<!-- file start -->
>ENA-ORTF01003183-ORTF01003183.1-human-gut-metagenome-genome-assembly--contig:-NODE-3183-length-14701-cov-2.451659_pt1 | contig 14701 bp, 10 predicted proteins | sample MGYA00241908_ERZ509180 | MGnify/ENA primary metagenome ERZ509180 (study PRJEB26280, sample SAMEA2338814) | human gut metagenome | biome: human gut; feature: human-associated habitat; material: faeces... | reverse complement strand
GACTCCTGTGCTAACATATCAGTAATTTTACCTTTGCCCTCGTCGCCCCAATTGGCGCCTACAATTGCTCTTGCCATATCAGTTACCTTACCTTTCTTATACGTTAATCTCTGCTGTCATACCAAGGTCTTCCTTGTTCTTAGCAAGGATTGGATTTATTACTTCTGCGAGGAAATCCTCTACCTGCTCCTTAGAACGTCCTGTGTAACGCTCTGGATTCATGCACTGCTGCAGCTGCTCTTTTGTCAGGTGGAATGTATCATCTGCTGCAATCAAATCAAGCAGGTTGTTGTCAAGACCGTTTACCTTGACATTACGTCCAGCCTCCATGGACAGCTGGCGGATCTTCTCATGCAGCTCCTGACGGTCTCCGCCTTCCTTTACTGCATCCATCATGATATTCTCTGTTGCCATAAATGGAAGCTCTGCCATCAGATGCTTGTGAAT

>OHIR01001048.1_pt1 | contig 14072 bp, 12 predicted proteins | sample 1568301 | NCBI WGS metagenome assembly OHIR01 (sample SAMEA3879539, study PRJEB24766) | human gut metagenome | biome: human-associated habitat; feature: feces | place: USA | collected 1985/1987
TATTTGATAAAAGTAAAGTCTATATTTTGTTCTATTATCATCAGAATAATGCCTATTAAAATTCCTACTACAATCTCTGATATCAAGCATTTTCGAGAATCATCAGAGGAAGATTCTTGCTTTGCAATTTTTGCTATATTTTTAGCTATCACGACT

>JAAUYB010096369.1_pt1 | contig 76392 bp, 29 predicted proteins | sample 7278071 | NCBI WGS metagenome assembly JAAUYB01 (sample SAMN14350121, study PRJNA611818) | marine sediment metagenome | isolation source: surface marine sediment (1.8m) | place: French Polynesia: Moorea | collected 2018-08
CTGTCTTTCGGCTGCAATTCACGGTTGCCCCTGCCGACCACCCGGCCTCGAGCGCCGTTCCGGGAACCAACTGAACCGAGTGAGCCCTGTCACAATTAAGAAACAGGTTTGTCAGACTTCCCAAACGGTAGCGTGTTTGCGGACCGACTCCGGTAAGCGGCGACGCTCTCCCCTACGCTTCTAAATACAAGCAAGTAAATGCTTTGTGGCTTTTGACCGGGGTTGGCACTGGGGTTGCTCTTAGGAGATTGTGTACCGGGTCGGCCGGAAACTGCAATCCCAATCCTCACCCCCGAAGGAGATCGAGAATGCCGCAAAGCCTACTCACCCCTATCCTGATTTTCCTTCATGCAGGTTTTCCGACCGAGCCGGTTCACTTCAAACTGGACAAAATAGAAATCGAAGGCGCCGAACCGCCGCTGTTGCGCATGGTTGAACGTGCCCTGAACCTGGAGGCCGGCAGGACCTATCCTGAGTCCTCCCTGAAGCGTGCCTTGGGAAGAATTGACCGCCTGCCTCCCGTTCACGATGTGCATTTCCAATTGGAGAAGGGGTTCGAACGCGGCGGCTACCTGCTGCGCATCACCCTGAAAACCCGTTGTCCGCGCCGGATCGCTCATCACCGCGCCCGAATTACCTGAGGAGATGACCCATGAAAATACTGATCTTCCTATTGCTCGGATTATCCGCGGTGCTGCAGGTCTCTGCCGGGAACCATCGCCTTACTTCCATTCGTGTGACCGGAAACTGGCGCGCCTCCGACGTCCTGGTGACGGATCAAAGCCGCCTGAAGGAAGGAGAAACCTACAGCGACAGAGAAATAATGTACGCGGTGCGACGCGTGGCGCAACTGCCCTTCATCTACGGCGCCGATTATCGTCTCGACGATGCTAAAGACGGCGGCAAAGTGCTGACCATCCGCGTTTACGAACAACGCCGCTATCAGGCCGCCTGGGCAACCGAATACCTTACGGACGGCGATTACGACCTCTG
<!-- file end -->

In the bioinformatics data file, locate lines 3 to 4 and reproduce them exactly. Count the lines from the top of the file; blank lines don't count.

>OHIR01001048.1_pt1 | contig 14072 bp, 12 predicted proteins | sample 1568301 | NCBI WGS metagenome assembly OHIR01 (sample SAMEA3879539, study PRJEB24766) | human gut metagenome | biome: human-associated habitat; feature: feces | place: USA | collected 1985/1987
TATTTGATAAAAGTAAAGTCTATATTTTGTTCTATTATCATCAGAATAATGCCTATTAAAATTCCTACTACAATCTCTGATATCAAGCATTTTCGAGAATCATCAGAGGAAGATTCTTGCTTTGCAATTTTTGCTATATTTTTAGCTATCACGACT